Covid Relief Should Reward Schools That Reopen, Pence Says

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The Trump administration will push for emergency education funds in another coronavirus relief package to be conditioned on schools reopening in the fall, Vice President Mike Pence said Wednesday.

“As we work with Congress on the next round of state support, we’re going to be looking for ways to give states a strong incentive and encouragement to get kids back to school,” Pence said at a press briefing with members of the White House coronavirus task force.

Joshua Roberts/Bloomberg
U.S. Vice President Mike Pence speaks during a White House Coronavirus Task Force briefing at the Department of Education.

His comments came hours after President Donald Trump tweeted that he would seek to cut off federal funds to schools that don’t reopen in the fall. Education Secretary Betsy DeVos also said in a television appearance Tuesday that attaching federal funds to school reopening plans “is something to be looked at.”

Trump, in a tough re-election fight in November, is pressing for schools to reopen as millions have been thrown out of work by the pandemic. Parents quarantining with their children have been unable to return to their offices. Many schools have struggled to educate online, and face tough decisions on how to maintain social distancing and sanitation protections once facilities reopen.

Steps to Reopen are ‘Imperative’

The latest meeting of the coronavirus task force followed multiple events at the White House Tuesday focused on school reopening, which Trump has made a priority.

Pence said reopening physical campuses is essential for children’s academic, emotional, and social development. He acknowledged some school districts won’t be able to fully reopen because of spikes in coronavirus cases, but said it was “absolutely imperative” that states take steps to get students back into the classroom to the fullest extent possible.

New York City Mayor Bill de Blasio said Wednesday that student attendance at the city’s public schools would be limited to three days a week in the fall in order to contain the spread of the virus.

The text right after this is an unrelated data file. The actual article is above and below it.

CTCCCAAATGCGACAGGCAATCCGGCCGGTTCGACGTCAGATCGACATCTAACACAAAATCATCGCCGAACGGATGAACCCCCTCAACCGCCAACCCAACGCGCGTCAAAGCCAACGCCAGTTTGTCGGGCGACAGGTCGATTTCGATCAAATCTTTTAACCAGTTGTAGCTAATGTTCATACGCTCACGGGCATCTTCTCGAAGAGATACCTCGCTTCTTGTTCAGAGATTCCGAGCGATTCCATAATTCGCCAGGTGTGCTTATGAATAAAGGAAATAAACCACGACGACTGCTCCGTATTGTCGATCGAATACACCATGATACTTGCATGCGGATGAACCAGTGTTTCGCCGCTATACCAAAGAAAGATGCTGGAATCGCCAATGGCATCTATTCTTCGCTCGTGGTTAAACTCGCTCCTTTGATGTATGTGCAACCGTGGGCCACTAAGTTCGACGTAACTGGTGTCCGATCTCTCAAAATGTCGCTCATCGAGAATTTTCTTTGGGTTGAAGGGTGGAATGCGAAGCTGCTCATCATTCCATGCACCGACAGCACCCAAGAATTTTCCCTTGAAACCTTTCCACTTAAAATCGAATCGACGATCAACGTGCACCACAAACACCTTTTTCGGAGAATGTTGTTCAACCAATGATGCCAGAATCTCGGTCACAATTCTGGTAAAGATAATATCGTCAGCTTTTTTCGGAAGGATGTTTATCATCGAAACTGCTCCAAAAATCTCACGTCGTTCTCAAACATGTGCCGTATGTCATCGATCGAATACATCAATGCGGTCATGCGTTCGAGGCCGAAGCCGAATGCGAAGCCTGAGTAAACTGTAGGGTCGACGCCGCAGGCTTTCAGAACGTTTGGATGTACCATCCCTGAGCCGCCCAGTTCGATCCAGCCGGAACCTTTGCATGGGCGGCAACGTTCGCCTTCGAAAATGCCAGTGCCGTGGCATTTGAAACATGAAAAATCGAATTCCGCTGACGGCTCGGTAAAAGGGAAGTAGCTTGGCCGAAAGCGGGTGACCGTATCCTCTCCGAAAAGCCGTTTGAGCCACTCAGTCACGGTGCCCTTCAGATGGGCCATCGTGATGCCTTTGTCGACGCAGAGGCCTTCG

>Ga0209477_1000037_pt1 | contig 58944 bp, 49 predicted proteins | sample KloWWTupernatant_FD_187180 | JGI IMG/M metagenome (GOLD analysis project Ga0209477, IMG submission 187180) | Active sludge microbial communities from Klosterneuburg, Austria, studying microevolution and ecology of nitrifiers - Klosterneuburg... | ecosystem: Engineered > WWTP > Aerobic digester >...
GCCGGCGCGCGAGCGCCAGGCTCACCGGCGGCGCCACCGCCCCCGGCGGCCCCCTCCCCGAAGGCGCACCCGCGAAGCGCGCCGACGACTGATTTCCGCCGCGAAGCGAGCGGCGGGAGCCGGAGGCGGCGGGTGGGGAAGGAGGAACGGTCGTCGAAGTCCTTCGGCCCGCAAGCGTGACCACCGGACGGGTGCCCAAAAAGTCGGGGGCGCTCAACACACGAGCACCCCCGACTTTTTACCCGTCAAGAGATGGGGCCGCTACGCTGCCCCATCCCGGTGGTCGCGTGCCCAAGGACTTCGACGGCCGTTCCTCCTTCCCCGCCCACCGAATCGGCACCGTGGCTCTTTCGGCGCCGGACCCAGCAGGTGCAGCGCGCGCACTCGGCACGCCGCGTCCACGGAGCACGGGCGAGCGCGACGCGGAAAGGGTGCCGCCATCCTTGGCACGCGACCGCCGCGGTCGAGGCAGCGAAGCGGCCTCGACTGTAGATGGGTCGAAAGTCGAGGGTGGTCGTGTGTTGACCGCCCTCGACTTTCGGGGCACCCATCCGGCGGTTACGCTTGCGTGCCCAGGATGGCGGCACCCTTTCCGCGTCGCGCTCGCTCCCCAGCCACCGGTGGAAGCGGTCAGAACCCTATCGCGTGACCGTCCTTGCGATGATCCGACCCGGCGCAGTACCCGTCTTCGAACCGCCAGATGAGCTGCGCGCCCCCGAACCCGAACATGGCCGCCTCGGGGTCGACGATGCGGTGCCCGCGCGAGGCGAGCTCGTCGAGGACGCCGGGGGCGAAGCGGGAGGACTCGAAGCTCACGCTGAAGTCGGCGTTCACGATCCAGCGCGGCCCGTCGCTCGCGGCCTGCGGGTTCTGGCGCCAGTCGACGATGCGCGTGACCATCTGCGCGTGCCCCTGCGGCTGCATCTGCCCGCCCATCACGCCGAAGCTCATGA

DeVos said it should be up to local leaders how they reopen. But she said some schools had failed to provide a quality education after closing their doors. And she criticized Fairfax County Public Schools outside Washington in particular for letting families choose between online learning in the fall or attending classes on campus two days each week.

“What’s clear is that students and their families need more options,” DeVos said.

The school district said in a statement that a normal in-person school year was preferable but the health and safety of staff, students, and the community “must outweigh all other factors.”

Costs of School Reopening

Reopening campuses safely will require more than $116 billion in new spending to reduce class sizes, clean school buildings, and buy protective equipment for staff, according to an analysis released last month by the American Federation of Teachers, the nation’s second-largest teachers’ union.

A House coronavirus relief bill (H.R. 6800) passed in May would provide $58 billion to K-12 schools—well short of what education advocates have called for in new emergency relief. Senators are expected to begin work on their own relief package later this month.

Senate Minority Leader Chuck Schumer (D-N.Y.), and Sen. Patty Murray (D-Wash.), the ranking member on the Senate Health, Education, Labor, and Pensions Committee, have proposed a bill that would provide $430 billion in aid for education, including $175 billion for K-12 schools.

“Our schools & child care providers need MORE federal funding—not less—to be able to safely open,” Schumer tweeted Wednesday.

Pence didn’t say how much additional aid the White House would support for public schools but he said the CARES Act (Public Law 116-136) enacted earlier this year provided $13 billion to support education.

Many of those funds have gone unspent in part because of a dispute between DeVos and some state education leaders over how much funding to pass onto private schools. Several Democratic attorneys general sued DeVos this week over a rule directing K-12 public schools to boost the amount of Covid-19 relief going to local private schools.

Medical Guidance

Robert Redfield, director of the Centers for Disease Control and Prevention, said at the task force’s press briefing Wednesday that his agency would release several new guidance documents soon for safely opening schools.

Those documents will address the role of parents and caregivers, efforts by schools to monitor symptoms of illness, and the proper use of face masks in school settings, he said.

Trump earlier Wednesday said he disagreed with earlier guidance issued by the agency, which he called expensive and impractical.

“I want to make it very clear that it’s not the intent of CDC’s guidelines is to be used as a rationale to keep schools closed,” Redfield said.

To contact the reporter on this story: Andrew Kreighbaum in Washington at

To contact the editors responsible for this story: Paul Hendrie at; Heather Rothman at

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